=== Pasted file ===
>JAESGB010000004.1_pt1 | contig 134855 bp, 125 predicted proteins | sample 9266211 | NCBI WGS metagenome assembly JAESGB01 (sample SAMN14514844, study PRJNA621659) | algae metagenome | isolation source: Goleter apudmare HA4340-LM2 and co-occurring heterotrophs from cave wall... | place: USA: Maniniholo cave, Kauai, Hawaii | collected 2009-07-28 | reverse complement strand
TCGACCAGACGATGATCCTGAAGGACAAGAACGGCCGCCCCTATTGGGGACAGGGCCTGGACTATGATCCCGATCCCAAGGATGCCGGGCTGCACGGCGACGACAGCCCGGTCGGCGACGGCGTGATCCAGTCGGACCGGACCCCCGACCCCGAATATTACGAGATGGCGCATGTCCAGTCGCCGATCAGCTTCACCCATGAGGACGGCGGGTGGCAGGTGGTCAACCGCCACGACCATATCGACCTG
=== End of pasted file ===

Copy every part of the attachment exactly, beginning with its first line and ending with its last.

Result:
>JAESGB010000004.1_pt1 | contig 134855 bp, 125 predicted proteins | sample 9266211 | NCBI WGS metagenome assembly JAESGB01 (sample SAMN14514844, study PRJNA621659) | algae metagenome | isolation source: Goleter apudmare HA4340-LM2 and co-occurring heterotrophs from cave wall... | place: USA: Maniniholo cave, Kauai, Hawaii | collected 2009-07-28 | reverse complement strand
TCGACCAGACGATGATCCTGAAGGACAAGAACGGCCGCCCCTATTGGGGACAGGGCCTGGACTATGATCCCGATCCCAAGGATGCCGGGCTGCACGGCGACGACAGCCCGGTCGGCGACGGCGTGATCCAGTCGGACCGGACCCCCGACCCCGAATATTACGAGATGGCGCATGTCCAGTCGCCGATCAGCTTCACCCATGAGGACGGCGGGTGGCAGGTGGTCAACCGCCACGACCATATCGACCTG